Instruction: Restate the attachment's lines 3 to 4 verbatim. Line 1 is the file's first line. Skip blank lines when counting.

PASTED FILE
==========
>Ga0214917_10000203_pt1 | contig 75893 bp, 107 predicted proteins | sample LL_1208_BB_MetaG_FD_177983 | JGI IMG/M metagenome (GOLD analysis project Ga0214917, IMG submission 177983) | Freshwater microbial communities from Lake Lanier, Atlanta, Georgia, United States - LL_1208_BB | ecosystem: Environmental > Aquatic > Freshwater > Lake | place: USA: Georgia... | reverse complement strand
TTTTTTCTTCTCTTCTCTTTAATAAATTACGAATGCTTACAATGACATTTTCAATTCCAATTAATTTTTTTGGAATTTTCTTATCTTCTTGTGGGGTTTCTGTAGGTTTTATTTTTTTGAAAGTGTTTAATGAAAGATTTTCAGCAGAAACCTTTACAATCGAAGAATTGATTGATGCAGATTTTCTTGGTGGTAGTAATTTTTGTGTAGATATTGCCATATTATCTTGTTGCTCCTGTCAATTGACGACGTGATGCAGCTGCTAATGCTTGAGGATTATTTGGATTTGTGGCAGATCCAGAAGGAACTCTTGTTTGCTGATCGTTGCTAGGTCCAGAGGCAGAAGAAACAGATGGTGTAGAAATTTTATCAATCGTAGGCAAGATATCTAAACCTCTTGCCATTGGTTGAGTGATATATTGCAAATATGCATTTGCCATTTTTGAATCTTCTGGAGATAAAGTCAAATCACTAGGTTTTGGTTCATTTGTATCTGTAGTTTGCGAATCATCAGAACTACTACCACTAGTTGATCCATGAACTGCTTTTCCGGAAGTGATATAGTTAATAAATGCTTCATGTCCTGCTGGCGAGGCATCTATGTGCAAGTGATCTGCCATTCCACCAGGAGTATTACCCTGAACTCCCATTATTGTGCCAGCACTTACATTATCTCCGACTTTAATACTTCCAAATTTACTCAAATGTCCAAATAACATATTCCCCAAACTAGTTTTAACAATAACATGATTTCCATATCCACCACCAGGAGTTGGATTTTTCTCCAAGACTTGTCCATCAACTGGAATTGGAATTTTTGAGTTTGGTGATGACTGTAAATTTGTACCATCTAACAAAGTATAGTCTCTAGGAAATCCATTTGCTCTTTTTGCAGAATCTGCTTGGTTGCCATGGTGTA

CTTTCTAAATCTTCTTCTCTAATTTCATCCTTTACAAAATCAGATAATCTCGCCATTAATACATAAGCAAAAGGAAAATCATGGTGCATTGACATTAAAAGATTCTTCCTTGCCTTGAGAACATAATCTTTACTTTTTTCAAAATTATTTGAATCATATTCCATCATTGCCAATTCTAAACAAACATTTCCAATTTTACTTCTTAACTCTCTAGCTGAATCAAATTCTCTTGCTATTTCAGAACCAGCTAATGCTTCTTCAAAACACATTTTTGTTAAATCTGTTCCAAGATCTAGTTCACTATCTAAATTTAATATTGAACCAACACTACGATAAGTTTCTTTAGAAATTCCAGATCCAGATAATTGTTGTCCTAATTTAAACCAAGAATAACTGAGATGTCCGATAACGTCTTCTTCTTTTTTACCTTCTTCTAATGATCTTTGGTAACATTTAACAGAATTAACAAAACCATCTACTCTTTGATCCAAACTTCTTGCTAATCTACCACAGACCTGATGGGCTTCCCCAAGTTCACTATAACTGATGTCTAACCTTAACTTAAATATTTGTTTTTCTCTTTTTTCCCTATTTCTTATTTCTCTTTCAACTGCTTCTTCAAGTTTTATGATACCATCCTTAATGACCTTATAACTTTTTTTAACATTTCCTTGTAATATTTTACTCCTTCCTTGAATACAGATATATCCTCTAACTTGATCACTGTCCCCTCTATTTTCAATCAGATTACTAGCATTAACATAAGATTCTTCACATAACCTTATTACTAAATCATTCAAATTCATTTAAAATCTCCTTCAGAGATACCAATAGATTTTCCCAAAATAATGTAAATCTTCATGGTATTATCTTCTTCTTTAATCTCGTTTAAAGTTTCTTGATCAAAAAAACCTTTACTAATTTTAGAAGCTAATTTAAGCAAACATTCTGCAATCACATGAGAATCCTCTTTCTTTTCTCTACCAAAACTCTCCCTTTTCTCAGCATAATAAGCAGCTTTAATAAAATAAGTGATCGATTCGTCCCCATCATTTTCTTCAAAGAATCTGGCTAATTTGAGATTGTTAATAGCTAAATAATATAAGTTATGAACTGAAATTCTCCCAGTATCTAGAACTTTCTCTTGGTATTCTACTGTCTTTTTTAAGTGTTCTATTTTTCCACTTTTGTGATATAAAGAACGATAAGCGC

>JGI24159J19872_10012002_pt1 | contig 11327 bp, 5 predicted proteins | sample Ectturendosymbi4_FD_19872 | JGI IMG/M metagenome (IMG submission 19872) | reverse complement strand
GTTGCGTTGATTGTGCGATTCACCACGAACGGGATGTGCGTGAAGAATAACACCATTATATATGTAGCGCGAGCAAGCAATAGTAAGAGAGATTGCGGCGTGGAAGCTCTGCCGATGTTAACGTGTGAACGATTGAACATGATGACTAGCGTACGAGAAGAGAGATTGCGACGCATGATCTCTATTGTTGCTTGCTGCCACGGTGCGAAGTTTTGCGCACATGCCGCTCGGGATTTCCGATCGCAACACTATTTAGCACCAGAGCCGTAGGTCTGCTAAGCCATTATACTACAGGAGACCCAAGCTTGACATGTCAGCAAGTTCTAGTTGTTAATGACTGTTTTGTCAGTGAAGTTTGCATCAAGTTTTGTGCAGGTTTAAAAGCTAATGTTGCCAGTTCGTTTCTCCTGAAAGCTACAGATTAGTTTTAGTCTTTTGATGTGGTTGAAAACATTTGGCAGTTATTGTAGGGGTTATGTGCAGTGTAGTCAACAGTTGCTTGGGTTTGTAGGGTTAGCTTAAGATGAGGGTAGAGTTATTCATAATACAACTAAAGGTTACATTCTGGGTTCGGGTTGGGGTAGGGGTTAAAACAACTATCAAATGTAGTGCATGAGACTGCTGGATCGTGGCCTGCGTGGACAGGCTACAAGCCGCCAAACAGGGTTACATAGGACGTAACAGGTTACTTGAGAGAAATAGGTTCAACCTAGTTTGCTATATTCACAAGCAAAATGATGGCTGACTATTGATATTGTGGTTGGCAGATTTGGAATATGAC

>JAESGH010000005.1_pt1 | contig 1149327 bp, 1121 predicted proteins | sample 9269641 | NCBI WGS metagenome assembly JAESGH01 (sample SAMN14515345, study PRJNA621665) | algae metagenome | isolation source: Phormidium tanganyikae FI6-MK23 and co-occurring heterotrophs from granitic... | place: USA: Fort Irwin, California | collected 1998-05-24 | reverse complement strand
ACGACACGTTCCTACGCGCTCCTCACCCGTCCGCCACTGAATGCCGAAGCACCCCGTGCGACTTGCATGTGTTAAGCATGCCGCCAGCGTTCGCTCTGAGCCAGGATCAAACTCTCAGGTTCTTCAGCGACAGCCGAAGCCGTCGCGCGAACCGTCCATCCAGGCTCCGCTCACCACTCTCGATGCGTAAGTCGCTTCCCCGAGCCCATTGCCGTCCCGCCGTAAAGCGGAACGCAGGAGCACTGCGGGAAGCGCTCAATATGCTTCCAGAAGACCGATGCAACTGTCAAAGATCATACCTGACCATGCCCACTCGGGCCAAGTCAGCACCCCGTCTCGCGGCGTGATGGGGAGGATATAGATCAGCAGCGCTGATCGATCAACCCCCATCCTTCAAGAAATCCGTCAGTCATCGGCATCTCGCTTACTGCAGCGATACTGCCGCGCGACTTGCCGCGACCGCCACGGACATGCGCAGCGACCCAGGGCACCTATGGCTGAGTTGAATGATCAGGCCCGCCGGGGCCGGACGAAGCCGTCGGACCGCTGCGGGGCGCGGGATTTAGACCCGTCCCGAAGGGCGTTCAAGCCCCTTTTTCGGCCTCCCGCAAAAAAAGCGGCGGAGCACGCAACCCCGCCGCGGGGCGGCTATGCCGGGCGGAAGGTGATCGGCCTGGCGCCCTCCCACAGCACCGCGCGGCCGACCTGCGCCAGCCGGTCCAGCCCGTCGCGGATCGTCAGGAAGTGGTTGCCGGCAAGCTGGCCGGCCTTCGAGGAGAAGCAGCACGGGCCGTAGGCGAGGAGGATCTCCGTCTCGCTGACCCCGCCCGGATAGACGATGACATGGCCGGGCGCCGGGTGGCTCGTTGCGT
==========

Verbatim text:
CTTTCTAAATCTTCTTCTCTAATTTCATCCTTTACAAAATCAGATAATCTCGCCATTAATACATAAGCAAAAGGAAAATCATGGTGCATTGACATTAAAAGATTCTTCCTTGCCTTGAGAACATAATCTTTACTTTTTTCAAAATTATTTGAATCATATTCCATCATTGCCAATTCTAAACAAACATTTCCAATTTTACTTCTTAACTCTCTAGCTGAATCAAATTCTCTTGCTATTTCAGAACCAGCTAATGCTTCTTCAAAACACATTTTTGTTAAATCTGTTCCAAGATCTAGTTCACTATCTAAATTTAATATTGAACCAACACTACGATAAGTTTCTTTAGAAATTCCAGATCCAGATAATTGTTGTCCTAATTTAAACCAAGAATAACTGAGATGTCCGATAACGTCTTCTTCTTTTTTACCTTCTTCTAATGATCTTTGGTAACATTTAACAGAATTAACAAAACCATCTACTCTTTGATCCAAACTTCTTGCTAATCTACCACAGACCTGATGGGCTTCCCCAAGTTCACTATAACTGATGTCTAACCTTAACTTAAATATTTGTTTTTCTCTTTTTTCCCTATTTCTTATTTCTCTTTCAACTGCTTCTTCAAGTTTTATGATACCATCCTTAATGACCTTATAACTTTTTTTAACATTTCCTTGTAATATTTTACTCCTTCCTTGAATACAGATATATCCTCTAACTTGATCACTGTCCCCTCTATTTTCAATCAGATTACTAGCATTAACATAAGATTCTTCACATAACCTTATTACTAAATCATTCAAATTCATTTAAAATCTCCTTCAGAGATACCAATAGATTTTCCCAAAATAATGTAAATCTTCATGGTATTATCTTCTTCTTTAATCTCGTTTAAAGTTTCTTGATCAAAAAAACCTTTACTAATTTTAGAAGCTAATTTAAGCAAACATTCTGCAATCACATGAGAATCCTCTTTCTTTTCTCTACCAAAACTCTCCCTTTTCTCAGCATAATAAGCAGCTTTAATAAAATAAGTGATCGATTCGTCCCCATCATTTTCTTCAAAGAATCTGGCTAATTTGAGATTGTTAATAGCTAAATAATATAAGTTATGAACTGAAATTCTCCCAGTATCTAGAACTTTCTCTTGGTATTCTACTGTCTTTTTTAAGTGTTCTATTTTTCCACTTTTGTGATATAAAGAACGATAAGCGC

>JGI24159J19872_10012002_pt1 | contig 11327 bp, 5 predicted proteins | sample Ectturendosymbi4_FD_19872 | JGI IMG/M metagenome (IMG submission 19872) | reverse complement strand